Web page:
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There is a rising trend of violence against healthcare professionals across the world, especially after the COVID-19 pandemic. Many countries report between 43-75% of professionals experiencing at least one incident in any annual survey. The most recent incident of doctors and healthcare staff in a Manchester City General Practice raised alarms. As the healthcare infrastructure and services are severely stretched following the disruption of 2020, there are more reasons for disquiet and frustration from the public. The media and political portrayal of primary care physicians as not caring enough to provide face-to-face appointments in the UK is believed to increase the public angst. There are protests from professional organisations but this is not heard by the public.
In any violence prevention strategy, a multi-system approach is critical. While tackling misinformation is essential, so is the tackling the root causes, the waiting lists and a balanced information to the public. Political and organisational leaders need to be visible and vocal in explaining why the healthcare infrastructure is beyond breaking point. This will justify the additional resources needed and reduce the frustrations of the public, in need of care.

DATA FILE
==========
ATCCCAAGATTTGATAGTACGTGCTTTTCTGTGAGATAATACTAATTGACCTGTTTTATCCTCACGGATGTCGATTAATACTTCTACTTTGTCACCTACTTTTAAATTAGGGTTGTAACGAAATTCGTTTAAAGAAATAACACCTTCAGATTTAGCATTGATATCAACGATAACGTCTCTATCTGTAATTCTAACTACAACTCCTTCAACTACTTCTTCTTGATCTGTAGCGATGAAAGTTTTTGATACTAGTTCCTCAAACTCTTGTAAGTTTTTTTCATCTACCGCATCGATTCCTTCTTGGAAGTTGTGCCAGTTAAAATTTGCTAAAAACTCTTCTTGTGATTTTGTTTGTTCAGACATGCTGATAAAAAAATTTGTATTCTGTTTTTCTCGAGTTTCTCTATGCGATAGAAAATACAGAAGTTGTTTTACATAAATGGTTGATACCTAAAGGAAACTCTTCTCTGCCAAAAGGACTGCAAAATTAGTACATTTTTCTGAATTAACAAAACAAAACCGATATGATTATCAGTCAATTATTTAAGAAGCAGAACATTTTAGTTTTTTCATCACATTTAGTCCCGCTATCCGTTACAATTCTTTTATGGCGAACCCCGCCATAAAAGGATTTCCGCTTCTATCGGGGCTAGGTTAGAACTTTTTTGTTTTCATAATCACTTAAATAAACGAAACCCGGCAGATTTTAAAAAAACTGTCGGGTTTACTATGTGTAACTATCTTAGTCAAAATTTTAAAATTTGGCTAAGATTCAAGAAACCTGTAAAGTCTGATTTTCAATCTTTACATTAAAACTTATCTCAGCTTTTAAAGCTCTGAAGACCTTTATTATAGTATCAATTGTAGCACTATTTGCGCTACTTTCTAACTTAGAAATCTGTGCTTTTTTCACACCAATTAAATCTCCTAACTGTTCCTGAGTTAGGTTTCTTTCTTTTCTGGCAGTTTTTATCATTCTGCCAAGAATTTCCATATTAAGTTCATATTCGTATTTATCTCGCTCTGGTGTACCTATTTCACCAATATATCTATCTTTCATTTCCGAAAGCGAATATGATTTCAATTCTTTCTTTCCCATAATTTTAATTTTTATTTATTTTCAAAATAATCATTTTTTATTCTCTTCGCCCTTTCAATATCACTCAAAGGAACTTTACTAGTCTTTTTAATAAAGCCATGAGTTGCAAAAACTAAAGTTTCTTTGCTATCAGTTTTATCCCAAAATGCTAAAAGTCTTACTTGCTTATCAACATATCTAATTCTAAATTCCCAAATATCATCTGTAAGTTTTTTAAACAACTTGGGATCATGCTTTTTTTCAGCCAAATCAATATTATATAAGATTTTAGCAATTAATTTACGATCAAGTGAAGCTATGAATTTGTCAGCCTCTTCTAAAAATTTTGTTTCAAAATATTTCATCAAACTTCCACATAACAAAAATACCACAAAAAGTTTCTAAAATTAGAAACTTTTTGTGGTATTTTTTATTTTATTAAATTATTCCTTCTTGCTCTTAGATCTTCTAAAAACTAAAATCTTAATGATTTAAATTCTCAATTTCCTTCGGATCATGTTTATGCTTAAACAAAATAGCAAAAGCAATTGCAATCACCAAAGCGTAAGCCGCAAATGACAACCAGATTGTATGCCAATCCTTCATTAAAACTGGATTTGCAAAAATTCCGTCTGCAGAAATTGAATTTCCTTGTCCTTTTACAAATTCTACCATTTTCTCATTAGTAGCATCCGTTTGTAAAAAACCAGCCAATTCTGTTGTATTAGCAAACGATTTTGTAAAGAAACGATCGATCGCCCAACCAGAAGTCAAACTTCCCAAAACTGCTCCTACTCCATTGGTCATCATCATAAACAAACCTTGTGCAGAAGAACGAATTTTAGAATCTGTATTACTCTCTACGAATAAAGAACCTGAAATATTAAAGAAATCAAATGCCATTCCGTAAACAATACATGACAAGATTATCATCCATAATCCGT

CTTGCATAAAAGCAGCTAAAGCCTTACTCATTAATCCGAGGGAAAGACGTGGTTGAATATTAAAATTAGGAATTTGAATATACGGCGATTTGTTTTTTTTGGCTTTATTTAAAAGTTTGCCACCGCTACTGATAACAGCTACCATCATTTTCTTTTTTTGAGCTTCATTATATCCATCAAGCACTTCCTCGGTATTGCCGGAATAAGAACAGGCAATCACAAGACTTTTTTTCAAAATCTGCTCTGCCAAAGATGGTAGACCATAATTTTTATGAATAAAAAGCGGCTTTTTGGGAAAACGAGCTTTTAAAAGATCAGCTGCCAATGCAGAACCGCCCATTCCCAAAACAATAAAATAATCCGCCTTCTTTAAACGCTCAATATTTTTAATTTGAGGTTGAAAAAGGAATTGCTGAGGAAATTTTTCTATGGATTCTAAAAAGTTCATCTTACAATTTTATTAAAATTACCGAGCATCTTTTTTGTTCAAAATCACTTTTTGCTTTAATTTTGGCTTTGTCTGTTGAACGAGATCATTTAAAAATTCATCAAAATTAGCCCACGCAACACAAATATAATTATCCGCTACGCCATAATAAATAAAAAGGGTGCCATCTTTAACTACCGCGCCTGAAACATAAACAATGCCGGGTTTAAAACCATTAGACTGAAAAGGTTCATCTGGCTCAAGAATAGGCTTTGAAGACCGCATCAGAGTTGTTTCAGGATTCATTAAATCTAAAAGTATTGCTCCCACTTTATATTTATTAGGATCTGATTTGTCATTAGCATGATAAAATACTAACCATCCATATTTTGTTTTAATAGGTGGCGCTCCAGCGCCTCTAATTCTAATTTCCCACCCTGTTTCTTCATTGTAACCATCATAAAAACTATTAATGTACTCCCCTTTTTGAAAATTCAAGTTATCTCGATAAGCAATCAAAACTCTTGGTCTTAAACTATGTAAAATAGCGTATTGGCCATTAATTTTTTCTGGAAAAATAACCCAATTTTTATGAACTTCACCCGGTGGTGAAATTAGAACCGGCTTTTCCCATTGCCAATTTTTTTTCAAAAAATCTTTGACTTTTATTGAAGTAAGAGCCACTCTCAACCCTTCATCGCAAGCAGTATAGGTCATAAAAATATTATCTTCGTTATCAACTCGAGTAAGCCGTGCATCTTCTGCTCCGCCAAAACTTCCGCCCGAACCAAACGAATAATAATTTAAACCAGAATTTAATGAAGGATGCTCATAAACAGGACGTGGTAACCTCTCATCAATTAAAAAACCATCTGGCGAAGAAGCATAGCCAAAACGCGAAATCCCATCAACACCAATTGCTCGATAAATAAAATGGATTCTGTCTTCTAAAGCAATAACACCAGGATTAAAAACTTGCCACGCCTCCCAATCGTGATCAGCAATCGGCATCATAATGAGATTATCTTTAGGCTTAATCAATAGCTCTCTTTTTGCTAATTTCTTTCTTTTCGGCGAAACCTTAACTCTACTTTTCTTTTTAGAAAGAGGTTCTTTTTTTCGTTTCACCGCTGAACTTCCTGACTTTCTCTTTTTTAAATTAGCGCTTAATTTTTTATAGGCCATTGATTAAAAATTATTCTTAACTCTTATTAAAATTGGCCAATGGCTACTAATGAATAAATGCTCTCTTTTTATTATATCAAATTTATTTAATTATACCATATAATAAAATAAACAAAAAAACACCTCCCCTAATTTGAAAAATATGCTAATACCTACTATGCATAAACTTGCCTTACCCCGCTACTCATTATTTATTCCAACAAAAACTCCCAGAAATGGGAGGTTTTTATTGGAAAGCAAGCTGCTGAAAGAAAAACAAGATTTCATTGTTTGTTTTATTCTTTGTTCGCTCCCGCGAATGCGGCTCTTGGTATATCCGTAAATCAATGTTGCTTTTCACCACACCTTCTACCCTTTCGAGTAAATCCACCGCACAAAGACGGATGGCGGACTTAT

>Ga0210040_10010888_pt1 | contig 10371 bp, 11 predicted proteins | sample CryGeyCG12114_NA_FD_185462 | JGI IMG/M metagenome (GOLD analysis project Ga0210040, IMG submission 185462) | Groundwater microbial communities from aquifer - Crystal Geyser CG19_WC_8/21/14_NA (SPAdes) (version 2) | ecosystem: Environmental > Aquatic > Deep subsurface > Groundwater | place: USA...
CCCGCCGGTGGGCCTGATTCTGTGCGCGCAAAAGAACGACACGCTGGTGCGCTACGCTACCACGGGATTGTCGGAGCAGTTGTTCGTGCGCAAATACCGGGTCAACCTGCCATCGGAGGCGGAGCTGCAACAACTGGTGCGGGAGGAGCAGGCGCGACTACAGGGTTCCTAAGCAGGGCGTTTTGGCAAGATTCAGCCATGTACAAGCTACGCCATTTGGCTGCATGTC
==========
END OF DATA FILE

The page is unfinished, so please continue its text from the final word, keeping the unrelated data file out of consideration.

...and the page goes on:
There is also a vital need to help new doctors and nurses as well as all frontline staff in violence dissipation techniques, self-preservation. The Voluntary community organisations including those that support professional groups have a vital role to play. The NHS People Plan has recommended that VSCEs should join robust and reliable partnerships with Integrated Care Organisations in developing strategies and interventions. There is more work to be done. This article is a call for action and invites all VSCEs interested in the reduction of violence against staff to join with employing organisations to set up collaborative working groups with specific actions to implement. This is essential to reduce harm and reduce the demoralisation of an already burnt-out healthcare workforce.
This work is licensed under a Creative Commons Attribution 4.0 International License.
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